maggiekb — 2014-05-13T13:36:50-04:00 — #1
spunkytws — 2014-05-13T13:43:03-04:00 — #2
Between this and the ghost sex I'm not sure I ever want to go to sleep ever again.
akbar5656 — 2014-05-13T13:45:32-04:00 — #3
There is even a great song about it!
sergei — 2014-05-13T14:15:56-04:00 — #4
This happened to a really alarming degree on two occasions. Once I slept on the deck of a ship (while very drunk, yeah) and lost motor control of my right hand. I could close my fist, but not open it again... Pretty worrying as I'm an artist. But full control came back over a few days.
The other time I got what I can only call "lover's leg". After cuddling in an odd position for a night I became permanently numb in one shin! Amazingly it took something like a year for the effects to go completely.
mikekstar — 2014-05-13T14:30:43-04:00 — #5
I suffer from thoracic spinal stenosis and have lived with bilateral neuropathy in my legs and feet for years. It's not pleasant and can drive you mad after a while. It's not just numbness but strength, balance and dexterity are all impacted.
Surgery has restored some feeling to my legs but axial nerve regeneration is extremely slow (1-2 mm per year) and some areas may never come back. What most people don't know is the head of the nerve is in your brain and the nerve cells radiate outward from there so any regeneration starts from the head down. This is why recovery is so slow and in the case of severing of the spinal cord due to trauma, usually permanent.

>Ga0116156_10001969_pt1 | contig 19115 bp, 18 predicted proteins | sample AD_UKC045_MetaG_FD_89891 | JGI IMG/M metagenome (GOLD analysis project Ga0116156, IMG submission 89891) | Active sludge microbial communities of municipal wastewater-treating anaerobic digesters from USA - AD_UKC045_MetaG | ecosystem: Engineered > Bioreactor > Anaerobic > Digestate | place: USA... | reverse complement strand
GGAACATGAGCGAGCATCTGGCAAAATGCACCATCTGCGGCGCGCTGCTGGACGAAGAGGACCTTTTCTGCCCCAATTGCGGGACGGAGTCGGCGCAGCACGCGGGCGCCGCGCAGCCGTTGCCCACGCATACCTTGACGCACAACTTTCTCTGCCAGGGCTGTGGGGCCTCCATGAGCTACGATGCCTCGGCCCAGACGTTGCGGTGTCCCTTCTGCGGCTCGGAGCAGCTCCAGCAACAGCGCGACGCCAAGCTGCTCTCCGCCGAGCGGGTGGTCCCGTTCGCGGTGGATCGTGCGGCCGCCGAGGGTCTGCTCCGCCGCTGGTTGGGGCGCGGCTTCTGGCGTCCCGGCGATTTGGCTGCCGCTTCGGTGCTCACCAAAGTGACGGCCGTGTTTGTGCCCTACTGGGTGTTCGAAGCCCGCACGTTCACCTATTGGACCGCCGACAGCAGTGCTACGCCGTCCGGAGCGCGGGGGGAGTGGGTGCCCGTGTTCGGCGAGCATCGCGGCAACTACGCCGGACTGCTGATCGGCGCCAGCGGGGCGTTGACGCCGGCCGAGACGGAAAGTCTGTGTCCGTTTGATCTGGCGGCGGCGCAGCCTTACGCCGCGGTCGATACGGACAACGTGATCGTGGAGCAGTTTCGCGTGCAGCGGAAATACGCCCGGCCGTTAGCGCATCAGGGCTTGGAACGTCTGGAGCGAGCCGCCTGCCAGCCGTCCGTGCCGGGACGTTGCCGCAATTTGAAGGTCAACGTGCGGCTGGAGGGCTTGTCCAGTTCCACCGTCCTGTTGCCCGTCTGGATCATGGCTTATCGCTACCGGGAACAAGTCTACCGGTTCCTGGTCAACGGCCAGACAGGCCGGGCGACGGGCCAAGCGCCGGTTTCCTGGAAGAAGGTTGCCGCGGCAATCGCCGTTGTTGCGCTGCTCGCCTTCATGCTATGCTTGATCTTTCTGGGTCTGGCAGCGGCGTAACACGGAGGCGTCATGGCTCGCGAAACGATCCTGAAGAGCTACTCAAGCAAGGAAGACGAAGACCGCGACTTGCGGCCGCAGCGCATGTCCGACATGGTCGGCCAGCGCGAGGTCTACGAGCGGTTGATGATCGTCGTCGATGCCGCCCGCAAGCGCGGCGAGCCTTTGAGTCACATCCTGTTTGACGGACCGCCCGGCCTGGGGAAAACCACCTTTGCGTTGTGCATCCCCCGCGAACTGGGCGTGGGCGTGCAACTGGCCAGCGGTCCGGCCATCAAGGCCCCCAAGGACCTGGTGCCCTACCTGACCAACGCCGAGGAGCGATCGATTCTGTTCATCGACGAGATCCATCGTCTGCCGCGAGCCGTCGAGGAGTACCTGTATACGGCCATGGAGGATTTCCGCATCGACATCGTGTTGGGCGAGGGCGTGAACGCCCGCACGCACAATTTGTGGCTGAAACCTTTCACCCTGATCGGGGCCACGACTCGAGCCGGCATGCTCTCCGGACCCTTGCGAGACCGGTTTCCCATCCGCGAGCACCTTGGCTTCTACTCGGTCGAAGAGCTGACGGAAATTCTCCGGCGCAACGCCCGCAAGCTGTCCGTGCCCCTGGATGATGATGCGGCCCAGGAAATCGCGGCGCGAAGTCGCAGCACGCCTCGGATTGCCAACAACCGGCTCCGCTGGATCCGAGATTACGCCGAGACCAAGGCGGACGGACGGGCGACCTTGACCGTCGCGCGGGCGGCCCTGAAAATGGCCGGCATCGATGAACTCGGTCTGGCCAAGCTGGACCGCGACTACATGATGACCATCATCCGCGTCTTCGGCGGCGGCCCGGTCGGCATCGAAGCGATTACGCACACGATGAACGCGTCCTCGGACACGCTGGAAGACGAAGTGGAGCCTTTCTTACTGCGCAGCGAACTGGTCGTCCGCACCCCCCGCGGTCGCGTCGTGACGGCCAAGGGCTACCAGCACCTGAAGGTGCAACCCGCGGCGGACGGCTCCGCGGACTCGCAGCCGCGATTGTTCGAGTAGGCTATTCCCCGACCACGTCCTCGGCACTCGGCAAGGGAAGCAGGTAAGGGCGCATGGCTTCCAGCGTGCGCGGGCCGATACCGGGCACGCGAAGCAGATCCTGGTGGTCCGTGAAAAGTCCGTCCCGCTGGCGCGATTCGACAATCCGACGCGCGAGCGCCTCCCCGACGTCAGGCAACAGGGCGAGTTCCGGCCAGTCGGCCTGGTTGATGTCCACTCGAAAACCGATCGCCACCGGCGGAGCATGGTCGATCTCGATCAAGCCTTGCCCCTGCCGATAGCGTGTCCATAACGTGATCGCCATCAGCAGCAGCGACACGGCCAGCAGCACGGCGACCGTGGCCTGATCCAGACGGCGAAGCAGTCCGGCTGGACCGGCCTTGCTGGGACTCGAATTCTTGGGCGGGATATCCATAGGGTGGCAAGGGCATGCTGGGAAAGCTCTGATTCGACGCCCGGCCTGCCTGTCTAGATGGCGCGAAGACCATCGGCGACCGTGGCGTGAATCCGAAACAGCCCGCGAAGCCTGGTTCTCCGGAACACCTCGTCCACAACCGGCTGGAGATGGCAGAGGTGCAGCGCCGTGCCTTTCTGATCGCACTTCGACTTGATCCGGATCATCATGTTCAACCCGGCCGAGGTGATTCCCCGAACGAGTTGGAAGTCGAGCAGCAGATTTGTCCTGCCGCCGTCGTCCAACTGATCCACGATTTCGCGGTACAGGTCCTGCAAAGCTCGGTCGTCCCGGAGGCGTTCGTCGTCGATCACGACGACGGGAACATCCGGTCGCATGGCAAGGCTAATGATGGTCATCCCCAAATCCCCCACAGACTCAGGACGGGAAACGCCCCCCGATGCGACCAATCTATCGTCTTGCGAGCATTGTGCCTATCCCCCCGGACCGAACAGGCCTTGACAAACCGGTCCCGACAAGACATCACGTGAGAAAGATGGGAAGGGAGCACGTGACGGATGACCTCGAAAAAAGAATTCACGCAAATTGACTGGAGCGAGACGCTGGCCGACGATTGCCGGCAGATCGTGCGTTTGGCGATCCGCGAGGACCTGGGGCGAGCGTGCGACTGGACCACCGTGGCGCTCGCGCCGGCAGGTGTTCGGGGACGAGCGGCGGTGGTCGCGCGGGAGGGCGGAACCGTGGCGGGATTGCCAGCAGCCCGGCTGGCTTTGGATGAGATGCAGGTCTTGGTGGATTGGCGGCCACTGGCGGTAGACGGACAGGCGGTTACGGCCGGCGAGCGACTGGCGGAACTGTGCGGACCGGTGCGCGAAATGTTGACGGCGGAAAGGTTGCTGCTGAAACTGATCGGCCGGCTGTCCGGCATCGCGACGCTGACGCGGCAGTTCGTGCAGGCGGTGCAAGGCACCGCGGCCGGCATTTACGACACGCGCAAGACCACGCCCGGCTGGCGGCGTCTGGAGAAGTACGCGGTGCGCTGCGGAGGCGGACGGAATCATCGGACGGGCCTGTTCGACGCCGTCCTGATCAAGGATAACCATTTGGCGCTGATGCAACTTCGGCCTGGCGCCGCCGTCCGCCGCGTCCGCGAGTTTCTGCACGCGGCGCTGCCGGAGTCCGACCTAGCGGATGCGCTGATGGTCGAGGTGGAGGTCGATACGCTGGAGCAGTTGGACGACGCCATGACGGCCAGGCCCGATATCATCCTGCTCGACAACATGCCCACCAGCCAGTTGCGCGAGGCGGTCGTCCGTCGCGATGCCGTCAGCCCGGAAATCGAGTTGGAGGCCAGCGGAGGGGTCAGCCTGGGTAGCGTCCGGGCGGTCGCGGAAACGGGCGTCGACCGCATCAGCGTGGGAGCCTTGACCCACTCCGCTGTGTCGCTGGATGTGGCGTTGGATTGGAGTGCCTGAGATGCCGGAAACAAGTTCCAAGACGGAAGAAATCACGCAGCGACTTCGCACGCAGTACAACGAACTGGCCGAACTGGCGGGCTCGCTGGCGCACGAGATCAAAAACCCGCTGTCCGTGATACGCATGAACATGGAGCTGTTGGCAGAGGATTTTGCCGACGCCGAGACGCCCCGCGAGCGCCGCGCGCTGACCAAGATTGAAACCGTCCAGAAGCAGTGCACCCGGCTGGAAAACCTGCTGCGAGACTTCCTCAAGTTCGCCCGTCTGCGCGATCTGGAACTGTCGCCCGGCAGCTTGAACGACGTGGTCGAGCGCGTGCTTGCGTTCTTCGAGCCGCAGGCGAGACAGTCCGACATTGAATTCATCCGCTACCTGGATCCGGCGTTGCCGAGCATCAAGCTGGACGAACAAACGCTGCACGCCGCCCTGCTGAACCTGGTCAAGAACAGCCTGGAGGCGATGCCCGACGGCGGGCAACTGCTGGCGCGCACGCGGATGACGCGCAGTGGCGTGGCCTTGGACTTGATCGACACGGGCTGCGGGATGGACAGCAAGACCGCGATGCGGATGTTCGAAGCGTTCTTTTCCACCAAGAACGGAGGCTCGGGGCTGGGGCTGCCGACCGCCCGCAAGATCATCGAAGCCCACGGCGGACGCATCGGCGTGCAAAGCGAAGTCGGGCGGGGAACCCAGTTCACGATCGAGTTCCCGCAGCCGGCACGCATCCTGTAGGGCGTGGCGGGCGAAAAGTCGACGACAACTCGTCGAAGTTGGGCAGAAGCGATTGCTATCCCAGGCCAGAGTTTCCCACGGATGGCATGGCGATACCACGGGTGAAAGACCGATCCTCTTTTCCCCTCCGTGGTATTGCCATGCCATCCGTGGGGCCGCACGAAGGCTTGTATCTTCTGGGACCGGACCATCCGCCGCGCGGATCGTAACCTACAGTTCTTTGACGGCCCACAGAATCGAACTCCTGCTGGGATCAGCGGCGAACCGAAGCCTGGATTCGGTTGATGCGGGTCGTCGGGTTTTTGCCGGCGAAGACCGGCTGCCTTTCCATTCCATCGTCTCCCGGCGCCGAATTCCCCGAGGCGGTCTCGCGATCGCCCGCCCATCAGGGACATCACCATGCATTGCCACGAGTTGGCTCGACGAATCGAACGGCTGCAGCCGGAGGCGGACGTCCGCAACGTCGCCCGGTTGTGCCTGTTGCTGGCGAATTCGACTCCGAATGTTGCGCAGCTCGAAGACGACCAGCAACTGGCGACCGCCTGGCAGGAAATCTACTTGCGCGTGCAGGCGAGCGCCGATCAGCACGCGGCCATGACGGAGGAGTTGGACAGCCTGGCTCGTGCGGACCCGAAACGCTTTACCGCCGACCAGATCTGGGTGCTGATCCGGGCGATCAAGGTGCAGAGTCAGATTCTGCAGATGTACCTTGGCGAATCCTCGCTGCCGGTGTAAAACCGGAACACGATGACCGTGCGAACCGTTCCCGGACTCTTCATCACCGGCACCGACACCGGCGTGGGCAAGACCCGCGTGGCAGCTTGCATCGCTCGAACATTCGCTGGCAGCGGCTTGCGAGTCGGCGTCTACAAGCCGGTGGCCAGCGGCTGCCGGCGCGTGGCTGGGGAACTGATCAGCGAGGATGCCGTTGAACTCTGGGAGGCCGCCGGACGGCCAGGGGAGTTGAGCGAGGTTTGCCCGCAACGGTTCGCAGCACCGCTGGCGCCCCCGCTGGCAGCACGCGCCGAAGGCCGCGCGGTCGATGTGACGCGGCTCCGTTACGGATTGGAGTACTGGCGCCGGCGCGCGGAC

This is why stem cell research is so promising for nerve damage. Looking forward to new breakthroughs in this area.
ben_ehlers — 2014-05-13T14:47:06-04:00 — #6
Arg! You beat me to it
boundegar — 2014-05-13T17:11:37-04:00 — #7
I knew a woman who passed out in a kneeling position and came very close to losing her legs. Not good.
ichibut — 2014-05-13T20:59:10-04:00 — #8
Slept on my arm one night, had bad dead-arm the next day but had motor control. MD checked heart, put me on a course of prednisone, which didn't do much. Took about a month to feel normal and that arm still seems more touchy and quick to go numb.
anthonyc — 2014-05-13T21:01:41-04:00 — #9
I tend to get very warm under blankets so I through them off - or stick my arms and legs out from them - in my sleep. In winter I often wake up with cold, numb hands, arms, and feet. Similar effect?
maggiekb — 2014-05-18T13:37:03-04:00 — #10
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